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    2-3 weeks is right on, particularly with a big install. We typically need about half a day to prep for something like that and we schedule at least half a day for the install. We hired someone a few weeks ago who is doing great, but if you called me last month I would have said we are 5-6 weeks out for installs.
     
  12. fresh

    fresh Very Active Member

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    I plan between 1-4 hours for prep / cleanup. We almost always spend more time at the shop getting ready and then cleaning out the van / putting tools away than we do actually installing the signs. And I usually budget 4 hours for the actually install. They usually don't take that long, but all you need is one snag and it can eat up the entire day.
     
  13. petepaz

    petepaz Major Contributor

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    we try to get 10 working days if we can but since each job is custom a lot of things come in to play. does customer have print ready art or do we have to design. how quick you get final approval from a customer. do we have materials in stock. do we have to do a site inspection. how busy you are and install schedule. the customer doesn't really know whats involved so they may think the job can all be done in a day or two. you may have to charge a premium to bump a job a head of another to cover overtime.
     
  14. ExecuPrintGS

    ExecuPrintGS Member

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    We run 3-5 days production on decal orders, banners, yard signs, a-frames and other things we would consider "standard" signage....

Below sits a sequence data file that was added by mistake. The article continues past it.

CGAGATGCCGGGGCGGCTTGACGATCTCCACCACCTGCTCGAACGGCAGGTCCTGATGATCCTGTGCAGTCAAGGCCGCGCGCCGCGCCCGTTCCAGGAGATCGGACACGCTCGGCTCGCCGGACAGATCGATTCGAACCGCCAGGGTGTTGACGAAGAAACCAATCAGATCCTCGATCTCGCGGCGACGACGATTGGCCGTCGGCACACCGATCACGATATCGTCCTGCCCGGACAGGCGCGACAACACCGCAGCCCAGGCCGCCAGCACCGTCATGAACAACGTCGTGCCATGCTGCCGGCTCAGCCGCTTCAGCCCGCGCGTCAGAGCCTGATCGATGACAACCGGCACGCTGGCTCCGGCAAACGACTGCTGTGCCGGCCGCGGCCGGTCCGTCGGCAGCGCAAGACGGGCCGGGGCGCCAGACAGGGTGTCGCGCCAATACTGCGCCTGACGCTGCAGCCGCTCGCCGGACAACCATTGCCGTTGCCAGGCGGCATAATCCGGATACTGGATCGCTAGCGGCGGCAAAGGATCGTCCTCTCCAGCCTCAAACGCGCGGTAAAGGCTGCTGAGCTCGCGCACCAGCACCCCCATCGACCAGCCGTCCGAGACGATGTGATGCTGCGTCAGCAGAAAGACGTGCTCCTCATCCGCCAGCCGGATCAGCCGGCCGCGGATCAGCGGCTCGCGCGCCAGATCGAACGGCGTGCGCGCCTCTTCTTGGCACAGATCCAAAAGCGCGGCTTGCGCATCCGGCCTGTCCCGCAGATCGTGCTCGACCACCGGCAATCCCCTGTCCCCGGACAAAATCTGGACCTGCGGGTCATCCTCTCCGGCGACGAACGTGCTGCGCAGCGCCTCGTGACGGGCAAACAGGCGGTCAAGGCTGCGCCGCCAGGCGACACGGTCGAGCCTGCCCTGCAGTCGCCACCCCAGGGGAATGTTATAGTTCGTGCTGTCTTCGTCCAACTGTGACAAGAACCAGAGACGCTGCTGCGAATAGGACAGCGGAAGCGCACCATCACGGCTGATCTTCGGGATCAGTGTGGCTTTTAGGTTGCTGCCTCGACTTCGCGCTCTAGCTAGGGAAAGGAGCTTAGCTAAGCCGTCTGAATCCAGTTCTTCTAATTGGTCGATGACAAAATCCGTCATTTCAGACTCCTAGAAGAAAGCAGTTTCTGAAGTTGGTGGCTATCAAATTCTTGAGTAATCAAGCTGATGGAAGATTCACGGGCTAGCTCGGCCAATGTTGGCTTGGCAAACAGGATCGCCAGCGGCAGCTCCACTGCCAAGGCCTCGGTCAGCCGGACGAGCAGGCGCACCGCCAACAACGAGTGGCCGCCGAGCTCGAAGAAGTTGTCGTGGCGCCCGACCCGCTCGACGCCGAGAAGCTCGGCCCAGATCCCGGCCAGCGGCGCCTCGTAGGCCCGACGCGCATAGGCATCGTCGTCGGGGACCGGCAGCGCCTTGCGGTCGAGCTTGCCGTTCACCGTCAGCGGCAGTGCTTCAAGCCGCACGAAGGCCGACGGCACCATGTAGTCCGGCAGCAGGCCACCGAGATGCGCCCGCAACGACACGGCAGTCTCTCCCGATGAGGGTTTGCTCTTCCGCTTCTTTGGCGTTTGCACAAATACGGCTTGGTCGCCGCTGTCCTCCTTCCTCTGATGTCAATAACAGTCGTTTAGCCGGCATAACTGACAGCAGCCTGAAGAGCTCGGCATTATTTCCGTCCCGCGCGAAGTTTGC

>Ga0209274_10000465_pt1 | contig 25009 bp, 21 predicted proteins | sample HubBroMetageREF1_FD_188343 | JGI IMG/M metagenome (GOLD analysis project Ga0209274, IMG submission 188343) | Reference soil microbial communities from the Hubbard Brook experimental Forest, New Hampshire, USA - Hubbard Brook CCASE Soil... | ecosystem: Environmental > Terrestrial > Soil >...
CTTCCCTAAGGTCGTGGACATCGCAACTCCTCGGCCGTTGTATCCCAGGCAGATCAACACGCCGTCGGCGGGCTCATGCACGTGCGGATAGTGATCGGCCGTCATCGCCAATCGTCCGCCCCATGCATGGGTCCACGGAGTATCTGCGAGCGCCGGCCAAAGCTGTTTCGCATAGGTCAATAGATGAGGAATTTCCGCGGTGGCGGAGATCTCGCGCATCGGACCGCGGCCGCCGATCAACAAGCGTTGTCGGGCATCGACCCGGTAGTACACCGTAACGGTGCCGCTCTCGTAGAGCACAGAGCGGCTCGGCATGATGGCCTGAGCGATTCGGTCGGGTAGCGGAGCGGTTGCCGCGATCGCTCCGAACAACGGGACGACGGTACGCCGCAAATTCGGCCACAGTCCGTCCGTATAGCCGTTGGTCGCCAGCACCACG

Things like vehicle graphics and any onsite installs are project size and schedule dependant. Right now we are booked out for vehicles through the end of next month, booked out for onsite installs for the next 2.5 weeks.
     
  15. kcollinsdesign

    kcollinsdesign Member

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    Once a job is tentatively approved and we have agreed on terms, I will schedule field surveys and research code and property owner issues. That process usually takes about a week, but can drag out longer. Some municipalities require months in order to get a permit. After all property and code issues are resolved, I will submit a final price quote and deliverables schedule, which can take a few more days. If engineering or design work is required, I allow the required time to complete those tasks. Once all approvals are signed and documented, I will schedule fabrication and installation, usually 4 – 6 weeks, sometimes less.